Salt Art Fireworks
How we did it:
- construction paper - black
- glue - liquid
- food coloring - red and blue
- small bowl of water (2)
- eye dropper
Gather all materials. We used black construction paper for the night sky. It really helped our fireworks "pop".
The kids made fireworks designs on their black construction paper. They tried to make their designs without picking up the glue bottle. My 4-year-old decided he wanted to make stair steps instead of fireworks. You have to love the creativity!
After we made the designs in glue, the kids sprinkled their fireworks with salt. My 2-year-old just dumped a huge pile, so I handed him a salt shaker instead and we shook his salt around.
We conserved salt by dumping the excess salt from one paper to another, covering as many fireworks as possible. Once all of the fireworks were covered in salt, we dumped the excess, leaving beautiful fireworks designs.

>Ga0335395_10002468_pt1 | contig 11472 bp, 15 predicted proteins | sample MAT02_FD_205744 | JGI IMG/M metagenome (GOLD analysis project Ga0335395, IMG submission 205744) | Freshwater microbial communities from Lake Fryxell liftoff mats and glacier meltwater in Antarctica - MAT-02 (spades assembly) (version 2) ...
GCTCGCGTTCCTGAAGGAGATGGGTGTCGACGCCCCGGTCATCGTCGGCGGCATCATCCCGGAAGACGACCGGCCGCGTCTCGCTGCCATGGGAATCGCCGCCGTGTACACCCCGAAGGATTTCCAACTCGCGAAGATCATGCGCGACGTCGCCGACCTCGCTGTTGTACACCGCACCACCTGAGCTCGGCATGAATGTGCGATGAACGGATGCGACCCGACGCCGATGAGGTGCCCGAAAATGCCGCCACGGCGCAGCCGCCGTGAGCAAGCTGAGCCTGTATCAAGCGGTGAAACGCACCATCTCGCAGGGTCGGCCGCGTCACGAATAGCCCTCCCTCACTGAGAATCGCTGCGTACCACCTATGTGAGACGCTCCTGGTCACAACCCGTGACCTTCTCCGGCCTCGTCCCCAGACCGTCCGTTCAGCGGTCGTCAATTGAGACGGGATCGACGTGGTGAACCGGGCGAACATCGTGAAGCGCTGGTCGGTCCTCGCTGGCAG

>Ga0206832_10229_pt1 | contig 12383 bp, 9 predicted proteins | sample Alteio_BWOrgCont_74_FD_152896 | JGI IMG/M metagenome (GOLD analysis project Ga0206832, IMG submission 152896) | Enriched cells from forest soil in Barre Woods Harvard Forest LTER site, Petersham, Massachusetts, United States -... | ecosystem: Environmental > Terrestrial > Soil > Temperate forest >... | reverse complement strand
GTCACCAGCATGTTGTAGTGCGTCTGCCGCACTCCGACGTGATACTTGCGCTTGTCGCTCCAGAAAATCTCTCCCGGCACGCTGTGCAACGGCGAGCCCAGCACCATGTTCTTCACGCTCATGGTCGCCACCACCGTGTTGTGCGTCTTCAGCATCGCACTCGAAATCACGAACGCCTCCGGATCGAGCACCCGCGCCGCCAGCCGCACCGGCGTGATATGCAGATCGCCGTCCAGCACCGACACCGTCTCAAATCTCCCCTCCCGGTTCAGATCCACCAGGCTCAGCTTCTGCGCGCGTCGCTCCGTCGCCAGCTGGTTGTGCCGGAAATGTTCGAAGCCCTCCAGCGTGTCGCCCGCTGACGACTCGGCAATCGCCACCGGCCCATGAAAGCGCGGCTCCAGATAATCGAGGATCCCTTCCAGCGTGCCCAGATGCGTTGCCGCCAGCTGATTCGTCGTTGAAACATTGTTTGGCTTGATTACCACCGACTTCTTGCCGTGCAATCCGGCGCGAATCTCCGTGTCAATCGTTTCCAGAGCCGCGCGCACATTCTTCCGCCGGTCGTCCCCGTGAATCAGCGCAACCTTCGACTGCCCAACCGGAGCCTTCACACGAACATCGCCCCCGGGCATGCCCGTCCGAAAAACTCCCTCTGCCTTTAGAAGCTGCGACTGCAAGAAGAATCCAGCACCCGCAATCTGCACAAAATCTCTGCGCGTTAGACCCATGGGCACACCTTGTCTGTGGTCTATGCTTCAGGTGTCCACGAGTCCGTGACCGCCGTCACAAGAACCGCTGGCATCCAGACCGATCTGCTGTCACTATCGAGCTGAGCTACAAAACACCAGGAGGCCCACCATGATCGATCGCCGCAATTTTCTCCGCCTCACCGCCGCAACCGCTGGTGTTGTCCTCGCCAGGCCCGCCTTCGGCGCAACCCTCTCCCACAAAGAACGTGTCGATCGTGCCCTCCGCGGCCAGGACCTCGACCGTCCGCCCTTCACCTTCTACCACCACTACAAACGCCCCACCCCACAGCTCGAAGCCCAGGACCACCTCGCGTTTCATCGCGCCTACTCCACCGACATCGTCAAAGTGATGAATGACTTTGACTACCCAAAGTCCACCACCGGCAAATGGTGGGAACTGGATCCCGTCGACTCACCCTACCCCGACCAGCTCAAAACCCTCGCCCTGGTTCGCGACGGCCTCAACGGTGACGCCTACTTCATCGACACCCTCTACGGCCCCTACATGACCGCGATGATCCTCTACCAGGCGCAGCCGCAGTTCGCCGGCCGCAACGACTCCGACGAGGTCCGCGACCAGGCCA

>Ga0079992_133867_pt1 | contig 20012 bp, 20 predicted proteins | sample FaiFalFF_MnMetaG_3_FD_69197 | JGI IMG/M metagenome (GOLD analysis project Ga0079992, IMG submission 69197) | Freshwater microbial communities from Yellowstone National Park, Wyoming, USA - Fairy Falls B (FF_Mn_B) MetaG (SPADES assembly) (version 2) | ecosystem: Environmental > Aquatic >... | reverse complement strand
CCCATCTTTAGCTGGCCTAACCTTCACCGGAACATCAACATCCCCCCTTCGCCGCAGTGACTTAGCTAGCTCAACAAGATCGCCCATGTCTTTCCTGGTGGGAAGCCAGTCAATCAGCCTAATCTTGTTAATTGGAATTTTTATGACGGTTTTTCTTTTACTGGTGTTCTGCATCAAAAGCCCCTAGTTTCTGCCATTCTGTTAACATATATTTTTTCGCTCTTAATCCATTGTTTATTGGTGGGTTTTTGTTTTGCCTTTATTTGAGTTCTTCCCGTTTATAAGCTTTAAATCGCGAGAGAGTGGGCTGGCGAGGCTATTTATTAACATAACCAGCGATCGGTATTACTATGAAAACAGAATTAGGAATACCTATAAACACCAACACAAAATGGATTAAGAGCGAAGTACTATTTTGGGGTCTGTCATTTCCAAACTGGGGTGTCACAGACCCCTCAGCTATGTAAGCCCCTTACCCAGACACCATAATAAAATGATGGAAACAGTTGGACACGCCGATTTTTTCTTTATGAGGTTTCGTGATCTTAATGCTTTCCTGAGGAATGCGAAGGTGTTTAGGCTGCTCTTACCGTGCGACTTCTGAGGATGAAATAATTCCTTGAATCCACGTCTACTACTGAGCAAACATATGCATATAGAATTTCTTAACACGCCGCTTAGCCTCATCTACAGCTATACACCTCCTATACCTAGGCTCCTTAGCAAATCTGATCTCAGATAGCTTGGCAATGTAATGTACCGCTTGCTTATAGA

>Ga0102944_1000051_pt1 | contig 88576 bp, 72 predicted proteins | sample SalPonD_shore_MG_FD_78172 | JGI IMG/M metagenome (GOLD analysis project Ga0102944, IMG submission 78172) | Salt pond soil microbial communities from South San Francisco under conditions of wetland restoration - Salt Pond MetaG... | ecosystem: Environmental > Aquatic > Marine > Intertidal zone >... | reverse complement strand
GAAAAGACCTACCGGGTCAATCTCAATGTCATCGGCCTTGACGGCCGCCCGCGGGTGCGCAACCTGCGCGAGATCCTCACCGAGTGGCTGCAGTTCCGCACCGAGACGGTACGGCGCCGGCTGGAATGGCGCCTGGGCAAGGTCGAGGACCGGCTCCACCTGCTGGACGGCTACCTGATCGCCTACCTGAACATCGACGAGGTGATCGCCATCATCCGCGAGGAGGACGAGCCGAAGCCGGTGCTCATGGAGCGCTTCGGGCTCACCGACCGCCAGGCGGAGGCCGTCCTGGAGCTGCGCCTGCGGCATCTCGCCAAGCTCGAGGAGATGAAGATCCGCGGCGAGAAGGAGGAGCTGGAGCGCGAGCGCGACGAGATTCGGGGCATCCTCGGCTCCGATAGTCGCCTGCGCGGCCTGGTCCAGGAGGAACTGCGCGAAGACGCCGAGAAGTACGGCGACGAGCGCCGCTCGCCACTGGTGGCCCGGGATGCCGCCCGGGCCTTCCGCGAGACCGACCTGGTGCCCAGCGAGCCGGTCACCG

The kids had a great time mixing the food coloring into their small bowls of water. We ended up using red, blue, and yellow because my 2-year-old insisted that his fireworks needed yellow, too. When you are making your water, be sure to add a few extra drops of food coloring once it seems dark enough. The colors will lighten when the salt absorbs the water.
My 4-year-old's favorite part was using the eye dropper to drip water onto his fireworks. The kids thought it was like magic watching the colors spread onto the salt.
When the fireworks dried, we shook off the excess salt and marveled at the colorful fireworks. The kids were so proud of their masterpieces and couldn't wait to show them off.